A graduate in Studio Art from the Whitney Independent Study Program in New York, Yau Ching received her BA in English and Comparative Literature from University of Hong Kong, MA in Media Studies from The New School for Social Research in New York, PhD in Media Arts from Royal Holloway College, University of London, and was awarded a Rockefeller Post-doctoral Humanities Fellowship in Women’s Studies from the University of Hawaii. Currently she is a Visiting Scholar at the Center for Chinese Studies in Taiwan and also serves as Postgraduate Thesis Supervisor for Cultural Studies at Hong Kong Lingnan University and for Graduate Institute for Gender Studies at Shih Hsin University, Taiwan.

She has authored and edited twelve books including Filming Margins: Tang Shu Shuen, a Forgotten Hong Kong Woman Director (2004), Sexing Shadows: a study of representation of gender and sexuality in Hong Kong cinema (2005), As Normal as Possible: Negotiating Sexuality and Gender In Mainland China and Hong Kong (2010) and Sexual Politics (2006). Her bilingual collection of poems, The Impossible Home (2000) won the Runner-Up Prize at the Chinese Literary Biennial while her award-winning film/video works have been invited to venues/festivals including the Museum of Modern Art in New York, Robert Flaherty International Film Seminars, Yamagata International Documentary Film Festival, Ann Arbor Film Festival, London International Film Festival, European Media Arts Festival in Germany, among others, and broadcast in North America, Europe and Japan.

Hong Kong Women's Queer Port Tastes & Twink Fantasies

Katrien Jacobs, Associate Professor, Cultural and Religious Studies, the Chinese University of Hong Kong


How do Hong Kong Chinese women respond to representations of sexuality and the sex act in mainstream and alternative pornographies? A cross-cultural GRF funded research study sets out to analyze women’s reactions to screened porn segments in Hong Kong, Japan and the USA. By outlining a cultural boom in trans-Asian women’s pornographies and how they are perceived in Hong Kong, the article defends women’s “drifting gaze” as one that projects intimacy as well as discomfort onto mainstream and female-friendly pornographies.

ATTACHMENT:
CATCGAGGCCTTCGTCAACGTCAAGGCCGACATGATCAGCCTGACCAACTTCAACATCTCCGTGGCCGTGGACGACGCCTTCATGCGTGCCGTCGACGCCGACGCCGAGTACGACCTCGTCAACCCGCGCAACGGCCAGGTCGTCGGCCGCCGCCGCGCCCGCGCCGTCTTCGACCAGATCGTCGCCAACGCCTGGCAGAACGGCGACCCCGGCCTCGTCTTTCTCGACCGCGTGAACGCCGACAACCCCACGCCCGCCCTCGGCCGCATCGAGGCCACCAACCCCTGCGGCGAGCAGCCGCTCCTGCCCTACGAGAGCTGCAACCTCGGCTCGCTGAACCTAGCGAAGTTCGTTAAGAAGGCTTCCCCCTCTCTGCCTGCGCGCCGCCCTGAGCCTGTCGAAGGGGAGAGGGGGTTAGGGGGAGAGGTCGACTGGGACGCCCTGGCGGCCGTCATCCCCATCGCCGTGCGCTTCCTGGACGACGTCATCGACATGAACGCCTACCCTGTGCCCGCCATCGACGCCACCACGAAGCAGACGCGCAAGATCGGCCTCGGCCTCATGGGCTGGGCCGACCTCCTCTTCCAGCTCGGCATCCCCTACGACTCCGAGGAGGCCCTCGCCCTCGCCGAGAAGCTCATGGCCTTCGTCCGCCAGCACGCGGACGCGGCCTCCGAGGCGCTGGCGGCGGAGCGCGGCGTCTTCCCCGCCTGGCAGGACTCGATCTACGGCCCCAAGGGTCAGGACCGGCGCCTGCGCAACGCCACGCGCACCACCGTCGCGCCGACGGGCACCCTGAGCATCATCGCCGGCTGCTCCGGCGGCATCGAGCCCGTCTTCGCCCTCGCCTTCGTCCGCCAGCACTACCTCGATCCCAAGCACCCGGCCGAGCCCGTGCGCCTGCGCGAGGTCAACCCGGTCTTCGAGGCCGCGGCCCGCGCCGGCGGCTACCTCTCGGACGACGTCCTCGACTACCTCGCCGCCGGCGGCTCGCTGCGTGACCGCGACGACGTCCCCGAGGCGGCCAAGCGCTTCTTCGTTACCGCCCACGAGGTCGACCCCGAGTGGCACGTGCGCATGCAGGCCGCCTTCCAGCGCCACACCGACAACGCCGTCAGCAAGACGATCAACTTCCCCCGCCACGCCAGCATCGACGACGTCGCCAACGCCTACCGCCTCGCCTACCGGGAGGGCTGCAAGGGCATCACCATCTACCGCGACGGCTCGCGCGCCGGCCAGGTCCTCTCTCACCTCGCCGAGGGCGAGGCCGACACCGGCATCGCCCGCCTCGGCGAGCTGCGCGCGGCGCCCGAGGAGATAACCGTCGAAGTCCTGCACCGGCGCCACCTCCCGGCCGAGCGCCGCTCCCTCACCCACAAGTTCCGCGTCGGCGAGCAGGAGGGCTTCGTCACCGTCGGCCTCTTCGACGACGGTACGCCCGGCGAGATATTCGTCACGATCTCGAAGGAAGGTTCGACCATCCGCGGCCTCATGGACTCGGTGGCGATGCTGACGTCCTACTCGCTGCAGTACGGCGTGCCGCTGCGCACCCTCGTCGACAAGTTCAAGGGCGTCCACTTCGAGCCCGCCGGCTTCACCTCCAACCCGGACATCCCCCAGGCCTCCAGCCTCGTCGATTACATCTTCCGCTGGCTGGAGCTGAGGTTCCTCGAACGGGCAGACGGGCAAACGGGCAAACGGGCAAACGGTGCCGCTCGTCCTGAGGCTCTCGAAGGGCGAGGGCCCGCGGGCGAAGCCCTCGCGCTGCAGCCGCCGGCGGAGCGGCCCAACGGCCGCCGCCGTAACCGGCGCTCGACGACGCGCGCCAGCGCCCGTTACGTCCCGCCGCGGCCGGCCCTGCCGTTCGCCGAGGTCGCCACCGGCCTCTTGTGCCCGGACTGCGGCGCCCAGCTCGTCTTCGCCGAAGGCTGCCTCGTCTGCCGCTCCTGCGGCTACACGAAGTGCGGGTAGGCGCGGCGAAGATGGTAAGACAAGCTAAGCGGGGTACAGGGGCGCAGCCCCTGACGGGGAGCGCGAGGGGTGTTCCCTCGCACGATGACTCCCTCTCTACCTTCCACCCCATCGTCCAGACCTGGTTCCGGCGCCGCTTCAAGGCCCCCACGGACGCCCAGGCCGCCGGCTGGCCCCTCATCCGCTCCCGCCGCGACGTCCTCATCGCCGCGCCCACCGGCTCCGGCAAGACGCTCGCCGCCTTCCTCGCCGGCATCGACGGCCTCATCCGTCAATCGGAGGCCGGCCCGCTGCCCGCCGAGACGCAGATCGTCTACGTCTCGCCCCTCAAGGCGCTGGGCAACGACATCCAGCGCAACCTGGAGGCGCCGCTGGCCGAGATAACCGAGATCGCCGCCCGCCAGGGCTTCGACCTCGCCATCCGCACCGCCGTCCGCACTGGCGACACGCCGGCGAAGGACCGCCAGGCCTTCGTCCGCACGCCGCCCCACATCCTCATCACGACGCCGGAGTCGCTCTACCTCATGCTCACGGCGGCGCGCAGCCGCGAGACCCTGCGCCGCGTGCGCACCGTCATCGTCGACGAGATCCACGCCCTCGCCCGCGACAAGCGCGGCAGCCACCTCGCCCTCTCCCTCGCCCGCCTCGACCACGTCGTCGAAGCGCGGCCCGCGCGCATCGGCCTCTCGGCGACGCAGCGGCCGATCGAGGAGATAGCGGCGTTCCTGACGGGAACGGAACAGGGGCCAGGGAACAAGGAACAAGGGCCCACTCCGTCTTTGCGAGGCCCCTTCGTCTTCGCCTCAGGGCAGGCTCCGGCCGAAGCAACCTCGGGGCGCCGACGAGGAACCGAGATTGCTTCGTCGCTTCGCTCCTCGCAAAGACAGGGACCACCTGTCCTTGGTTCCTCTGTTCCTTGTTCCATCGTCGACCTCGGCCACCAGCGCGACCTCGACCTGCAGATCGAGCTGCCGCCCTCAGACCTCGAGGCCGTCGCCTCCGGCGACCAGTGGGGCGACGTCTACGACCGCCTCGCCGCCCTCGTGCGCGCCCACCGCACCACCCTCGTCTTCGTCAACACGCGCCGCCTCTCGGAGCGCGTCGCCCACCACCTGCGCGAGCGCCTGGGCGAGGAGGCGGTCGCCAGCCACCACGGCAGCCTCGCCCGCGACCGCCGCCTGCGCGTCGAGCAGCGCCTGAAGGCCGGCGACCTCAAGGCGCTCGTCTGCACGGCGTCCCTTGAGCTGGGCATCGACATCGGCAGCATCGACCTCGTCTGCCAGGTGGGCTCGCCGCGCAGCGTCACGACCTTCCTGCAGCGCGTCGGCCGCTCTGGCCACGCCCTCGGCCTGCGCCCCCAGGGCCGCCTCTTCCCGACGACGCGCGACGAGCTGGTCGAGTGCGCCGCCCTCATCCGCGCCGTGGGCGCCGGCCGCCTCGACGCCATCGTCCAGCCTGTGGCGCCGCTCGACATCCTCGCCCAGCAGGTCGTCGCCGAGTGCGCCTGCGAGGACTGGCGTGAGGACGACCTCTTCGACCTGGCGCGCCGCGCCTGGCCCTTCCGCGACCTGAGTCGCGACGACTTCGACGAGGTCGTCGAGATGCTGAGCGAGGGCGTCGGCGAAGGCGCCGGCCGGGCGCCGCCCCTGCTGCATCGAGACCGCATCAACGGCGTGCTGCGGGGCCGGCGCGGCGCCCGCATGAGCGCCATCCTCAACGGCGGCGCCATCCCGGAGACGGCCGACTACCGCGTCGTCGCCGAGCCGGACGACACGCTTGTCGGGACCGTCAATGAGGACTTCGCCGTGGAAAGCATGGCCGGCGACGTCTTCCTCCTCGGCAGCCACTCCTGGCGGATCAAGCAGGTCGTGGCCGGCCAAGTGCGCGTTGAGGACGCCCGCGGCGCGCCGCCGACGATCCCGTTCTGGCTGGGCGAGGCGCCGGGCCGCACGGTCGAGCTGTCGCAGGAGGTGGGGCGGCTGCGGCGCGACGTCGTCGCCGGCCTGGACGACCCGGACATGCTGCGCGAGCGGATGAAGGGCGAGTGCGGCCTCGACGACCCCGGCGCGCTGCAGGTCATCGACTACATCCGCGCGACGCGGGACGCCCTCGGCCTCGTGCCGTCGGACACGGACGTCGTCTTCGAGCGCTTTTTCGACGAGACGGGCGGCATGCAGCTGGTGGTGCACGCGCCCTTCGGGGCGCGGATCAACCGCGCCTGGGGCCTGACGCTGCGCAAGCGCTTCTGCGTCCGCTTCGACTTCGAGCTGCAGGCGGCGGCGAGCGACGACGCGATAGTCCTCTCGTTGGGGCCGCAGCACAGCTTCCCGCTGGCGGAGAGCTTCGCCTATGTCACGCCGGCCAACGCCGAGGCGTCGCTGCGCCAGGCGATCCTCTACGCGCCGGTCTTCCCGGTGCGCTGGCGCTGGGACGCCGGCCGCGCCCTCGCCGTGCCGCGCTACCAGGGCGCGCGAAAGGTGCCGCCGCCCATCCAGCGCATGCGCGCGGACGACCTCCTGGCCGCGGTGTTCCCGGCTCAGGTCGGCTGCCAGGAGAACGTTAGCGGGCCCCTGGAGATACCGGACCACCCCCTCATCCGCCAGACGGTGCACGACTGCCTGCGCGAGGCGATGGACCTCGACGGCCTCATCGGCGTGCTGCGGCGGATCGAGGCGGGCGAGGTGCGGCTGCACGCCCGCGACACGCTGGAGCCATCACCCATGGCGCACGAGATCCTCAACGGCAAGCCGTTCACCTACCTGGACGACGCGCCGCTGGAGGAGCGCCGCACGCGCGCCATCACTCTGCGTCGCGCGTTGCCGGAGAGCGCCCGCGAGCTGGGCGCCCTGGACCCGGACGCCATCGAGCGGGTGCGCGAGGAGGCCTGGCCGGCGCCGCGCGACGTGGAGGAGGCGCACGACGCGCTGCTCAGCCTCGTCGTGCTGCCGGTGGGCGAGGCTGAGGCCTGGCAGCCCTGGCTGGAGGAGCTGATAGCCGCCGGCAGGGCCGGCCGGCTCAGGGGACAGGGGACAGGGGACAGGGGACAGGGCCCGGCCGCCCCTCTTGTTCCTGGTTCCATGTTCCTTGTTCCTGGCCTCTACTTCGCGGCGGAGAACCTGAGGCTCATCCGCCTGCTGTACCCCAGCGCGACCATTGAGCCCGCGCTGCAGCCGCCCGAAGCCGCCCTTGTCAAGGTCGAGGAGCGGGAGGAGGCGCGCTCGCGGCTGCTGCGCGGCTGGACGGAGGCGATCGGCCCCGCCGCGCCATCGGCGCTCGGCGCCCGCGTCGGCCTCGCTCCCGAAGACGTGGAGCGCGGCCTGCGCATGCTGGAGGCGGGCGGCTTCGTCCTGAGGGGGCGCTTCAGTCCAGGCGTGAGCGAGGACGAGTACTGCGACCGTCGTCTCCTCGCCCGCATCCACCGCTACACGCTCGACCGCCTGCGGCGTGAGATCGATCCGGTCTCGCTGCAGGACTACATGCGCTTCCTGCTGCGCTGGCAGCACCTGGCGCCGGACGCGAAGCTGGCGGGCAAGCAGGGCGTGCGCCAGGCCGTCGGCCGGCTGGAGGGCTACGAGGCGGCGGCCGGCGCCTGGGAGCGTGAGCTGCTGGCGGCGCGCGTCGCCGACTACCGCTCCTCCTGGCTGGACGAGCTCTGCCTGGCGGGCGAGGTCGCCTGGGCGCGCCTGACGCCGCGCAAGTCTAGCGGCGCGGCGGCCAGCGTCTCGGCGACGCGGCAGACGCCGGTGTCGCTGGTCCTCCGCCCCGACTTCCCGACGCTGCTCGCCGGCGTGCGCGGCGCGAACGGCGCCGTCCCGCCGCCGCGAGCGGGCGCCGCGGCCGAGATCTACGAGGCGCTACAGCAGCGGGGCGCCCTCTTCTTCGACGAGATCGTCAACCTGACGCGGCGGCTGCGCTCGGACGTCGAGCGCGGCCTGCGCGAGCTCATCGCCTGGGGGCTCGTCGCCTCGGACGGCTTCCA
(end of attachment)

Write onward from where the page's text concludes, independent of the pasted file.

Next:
About the Speaker 

Katrien Jacobs works as Associate Professor in Cultural Studies at Chinese University of Hong Kong. She received a Ph.D. in ComparativeLiterature and Media from the University of Maryland at College Park. Her dissertation about 1960s/1970s performance art pioneered a unique blend of theoretical essays and video documentaries. She has continued to work as a scholar and media artist who employs different media and styles of reflection to examine people’s experiences with the body, art, media and sexuality. She has lectured and published widely about pornography, censorship and media activism in Hong Kong, China and global media environments.

Les Watch Porn: Pornography & Sexually Formation in Young Hong Kong Lesbians

Sonia Wong, Doctoral Candidate, Cultural Studies, Lingnan University


Previous studies on lesbian spectatorship of pornography focused much on the consumption and reception of queer pornography by lesbian audience. In this presentation, I would like to suggest, through my research with a group of young Hong Kong lesbians, that we should also pay attention to the interaction between lesbian spectator and “straight porn”. By tracing their initial exposure to pornographic materials and lesbian-related information, I would like to investigate the relationship between flows of queer knowledge, sexuality and identity formation, to explore the heterosexual conditioning of homosexuality, and the many possible ways of being lesbians in the Hong Kong context.


About the Speaker

Sonia Wong is a full-time PhD student at the Department of Cultural Studies, Lingnan University. Her areas of interest include lesbianism, pornography, identity formation, and sexual subjectivity.

She founded Reel Women Hong Kong in 2013, aiming at promoting female-created films and art works, as well as gender equality and awareness in society.

Apart from organizing Reel Women Hong Kong Film Festival, her creative endeavors include poetry, short fiction, and visual arts. She has recently published her first bi-lingual poetry collection ‘Unseemingly Lasting’.